I have long admired UPS for its continuous improvements in customer value. With a mission to “synchronize the world of commerce by developing business solutions that create value and competitive advantages for our customers,” the world’s largest package deliver company has emerged as a leader in supply chain management services and less-than-full truckload shipping. These additions enable even the smallest of companies to compete with the big boys without distribution issues precluding ever being considered. Indeed, UPS is one of the reasons barriers to entry have fallen in many industries.
UPS argues that logistics (the planning and control of the flow of goods) is intricately linked to sustainability, as the goal of logistics is to use the least resources to transport items from one place to another. In a one-page advertising spread in last week’s Wall Street Journal UPS touts its efforts to reduce its carbon footprint, no small feat for a company whose core business is shipping packages. The ad claims that since 2009, UPS has offered carbon-neutral packaging and shipping options in addition to improving its transportation fleet efficiency and automating all paper processes and using shipping methods like rail with the least carbon emissions.
To date over 80,000 of its 8.5 million residential and commercial customers, according to the ad, have said “yes” to the carbon-neutral offer. UPS helps companies measure the carbon footprint of their entire transportation operations, certifying the process through third party vendors. It then advises on supply chain and distribution network redesign, packaging changes and other ways to manage and mitigate carbon impacts. UPS customers then purchase offsets (matched by UPS up to $1M) that fund sustainable projects like methane reclamation to become carbon neutral.
Transitioning your business models to be on-trend reflects strategic leadership at its best. In doing so, UPS adopted a visionary focus for its sustainability efforts. According to its 2010 Annual Report, UPS aims to “increase economic vitality and environmental sustainability of the global economy by aggregating the shipping activity of millions of businesses and individuals into a highly efficient logistics network.” Its achievements have earned UPS top rating in its industry by 9th overall in the Climate Counts annual rating of the world’s largest corporations on 22 climate-impact related criteria.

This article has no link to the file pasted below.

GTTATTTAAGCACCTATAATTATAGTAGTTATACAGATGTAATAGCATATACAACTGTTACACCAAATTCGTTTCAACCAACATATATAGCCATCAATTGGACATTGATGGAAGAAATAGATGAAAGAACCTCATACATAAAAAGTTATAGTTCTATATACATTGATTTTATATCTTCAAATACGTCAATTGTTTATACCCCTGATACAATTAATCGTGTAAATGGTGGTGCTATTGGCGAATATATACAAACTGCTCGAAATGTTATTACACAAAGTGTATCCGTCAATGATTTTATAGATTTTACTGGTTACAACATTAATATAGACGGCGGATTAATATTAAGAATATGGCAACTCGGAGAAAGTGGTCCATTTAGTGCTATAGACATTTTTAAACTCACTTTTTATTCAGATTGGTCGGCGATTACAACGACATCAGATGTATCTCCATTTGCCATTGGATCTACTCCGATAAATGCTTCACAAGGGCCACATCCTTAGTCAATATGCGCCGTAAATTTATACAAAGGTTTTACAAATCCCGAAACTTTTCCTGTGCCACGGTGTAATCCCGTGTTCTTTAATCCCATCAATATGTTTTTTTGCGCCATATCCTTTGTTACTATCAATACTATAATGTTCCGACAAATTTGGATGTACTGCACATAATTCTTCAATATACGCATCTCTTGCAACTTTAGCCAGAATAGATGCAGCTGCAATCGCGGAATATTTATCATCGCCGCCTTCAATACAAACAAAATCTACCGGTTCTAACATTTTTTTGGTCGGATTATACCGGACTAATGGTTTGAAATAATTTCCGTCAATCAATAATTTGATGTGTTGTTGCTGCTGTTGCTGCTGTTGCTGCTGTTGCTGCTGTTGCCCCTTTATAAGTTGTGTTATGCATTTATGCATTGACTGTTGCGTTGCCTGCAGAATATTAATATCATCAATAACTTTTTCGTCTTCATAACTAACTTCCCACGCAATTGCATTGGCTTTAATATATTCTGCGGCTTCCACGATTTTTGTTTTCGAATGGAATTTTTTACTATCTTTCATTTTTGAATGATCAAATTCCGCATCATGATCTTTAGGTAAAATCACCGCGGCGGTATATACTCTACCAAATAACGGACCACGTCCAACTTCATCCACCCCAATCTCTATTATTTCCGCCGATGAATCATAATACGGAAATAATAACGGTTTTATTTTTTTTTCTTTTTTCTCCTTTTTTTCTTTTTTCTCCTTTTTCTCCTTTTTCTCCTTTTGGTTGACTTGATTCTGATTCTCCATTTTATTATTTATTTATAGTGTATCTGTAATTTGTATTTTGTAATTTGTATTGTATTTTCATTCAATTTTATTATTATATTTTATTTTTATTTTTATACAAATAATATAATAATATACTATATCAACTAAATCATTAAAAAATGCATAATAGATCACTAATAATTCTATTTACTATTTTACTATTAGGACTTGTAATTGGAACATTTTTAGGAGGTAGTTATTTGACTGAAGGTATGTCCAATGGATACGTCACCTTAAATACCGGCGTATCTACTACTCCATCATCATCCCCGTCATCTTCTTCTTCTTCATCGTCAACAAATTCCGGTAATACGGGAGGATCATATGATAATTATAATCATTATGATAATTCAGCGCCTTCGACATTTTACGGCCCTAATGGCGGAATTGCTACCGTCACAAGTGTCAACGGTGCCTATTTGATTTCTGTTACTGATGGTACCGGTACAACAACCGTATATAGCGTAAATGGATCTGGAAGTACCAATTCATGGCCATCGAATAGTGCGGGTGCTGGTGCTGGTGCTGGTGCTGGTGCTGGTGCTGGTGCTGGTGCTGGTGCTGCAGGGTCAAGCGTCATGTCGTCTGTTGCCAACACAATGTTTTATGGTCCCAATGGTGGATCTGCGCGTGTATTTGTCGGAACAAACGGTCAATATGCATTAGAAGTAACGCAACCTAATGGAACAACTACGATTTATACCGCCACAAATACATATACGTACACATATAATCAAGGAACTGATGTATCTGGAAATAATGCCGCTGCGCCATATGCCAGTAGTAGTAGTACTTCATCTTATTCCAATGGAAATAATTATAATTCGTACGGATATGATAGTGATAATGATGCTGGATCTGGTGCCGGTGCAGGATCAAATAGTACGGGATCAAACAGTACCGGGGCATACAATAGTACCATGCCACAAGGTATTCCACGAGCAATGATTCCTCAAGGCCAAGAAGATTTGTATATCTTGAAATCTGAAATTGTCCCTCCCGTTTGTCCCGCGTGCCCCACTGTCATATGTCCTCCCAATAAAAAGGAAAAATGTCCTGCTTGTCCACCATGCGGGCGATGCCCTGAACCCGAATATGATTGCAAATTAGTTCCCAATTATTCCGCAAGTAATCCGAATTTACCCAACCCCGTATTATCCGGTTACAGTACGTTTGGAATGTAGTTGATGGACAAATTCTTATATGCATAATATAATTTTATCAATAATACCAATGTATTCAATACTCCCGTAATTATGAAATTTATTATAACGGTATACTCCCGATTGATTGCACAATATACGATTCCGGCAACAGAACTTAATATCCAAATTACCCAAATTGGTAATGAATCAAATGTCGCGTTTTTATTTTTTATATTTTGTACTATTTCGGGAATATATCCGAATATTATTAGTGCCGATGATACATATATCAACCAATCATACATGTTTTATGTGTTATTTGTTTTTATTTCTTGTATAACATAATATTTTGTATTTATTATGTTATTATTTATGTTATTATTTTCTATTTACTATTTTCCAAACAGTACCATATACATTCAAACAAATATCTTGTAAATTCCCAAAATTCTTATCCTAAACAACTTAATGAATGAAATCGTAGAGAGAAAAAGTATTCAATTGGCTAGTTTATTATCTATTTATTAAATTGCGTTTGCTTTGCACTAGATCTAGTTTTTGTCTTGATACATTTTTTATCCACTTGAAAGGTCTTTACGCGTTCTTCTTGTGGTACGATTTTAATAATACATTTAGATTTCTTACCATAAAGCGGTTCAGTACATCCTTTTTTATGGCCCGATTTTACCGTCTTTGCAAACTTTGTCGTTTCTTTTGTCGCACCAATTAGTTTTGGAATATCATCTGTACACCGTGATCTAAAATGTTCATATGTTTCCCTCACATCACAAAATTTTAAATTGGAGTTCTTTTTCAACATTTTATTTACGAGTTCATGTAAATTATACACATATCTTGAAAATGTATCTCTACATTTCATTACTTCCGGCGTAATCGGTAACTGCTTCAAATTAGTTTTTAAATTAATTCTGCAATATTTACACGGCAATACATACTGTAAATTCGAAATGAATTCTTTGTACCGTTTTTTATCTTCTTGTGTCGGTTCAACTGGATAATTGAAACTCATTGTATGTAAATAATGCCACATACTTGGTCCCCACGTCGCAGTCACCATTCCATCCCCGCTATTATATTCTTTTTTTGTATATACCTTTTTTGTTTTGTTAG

UPS’s focus on sustainability makes sense on multiple levels:
First, many UPS customers – from well-known consumer brands to large business-to-business companies to not-yet-well-known Gen X & Y start-ups, have made sustainability a critical part of their brand. The reasons are many: to win customer loyalty, to win the war for talent, and to reduce costs as efforts to reduce carbon footprints reduce costs, largely by eliminating waste. Offering carbon-neutral distribution services advances UPS’ mission of providing its customers with competitive advantage.
Second, UPS’ image in the eyes of its investors and employees is enriched by its own green initiatives. UPS’ alternative fuel fleet is among its industry’s larges and most diverse. Using technology and data analytics, UPS has eliminated 119 million miles from its routes while increasing its served customer base, lowering its costs. Automated systems also reduce personnel costs, making its 400,600 employees highly efficient. If the US fragmented health care system could follow UPS’ lead in information automation, our health care costs would be so much lower!
Finally, UPS is protecting its market position in the event of a carbon tax or other way of incorporating the externalities carbon emissions into prices. Such changes will dramatically increase shipping costs. . UPS is positioning itself to be the lowest cost shipper as transit costs increase; and, UPS will also be well prepared to help its customers redesign their supply chain as the relative costs of longer transit routes increase versus domestic sourcing and production. The rising cost of fuel is already making UPS’ changes look smart.
Sustainability is now viewed as a key driver of innovation. Indeed, the recently deceased renowned strategist C.K. Prahalad Competing for the Future and The Fortune at the Bottom of the Pyramid) argues in his co-authored 2009 Harvard Business Review article that “the quest for sustainability can unearth a mother lode of organizational and technological innovations that yield both top-line and bottom-line returns. That quest has already begun to transform the competitive landscape, as companies redesign products, technologies, processes, and business models.” It’s made UPS one of Forbes’ top ten most reputable companies and Fortune’s most admired company in the shipping industry.
What are you doing to “green” your business models?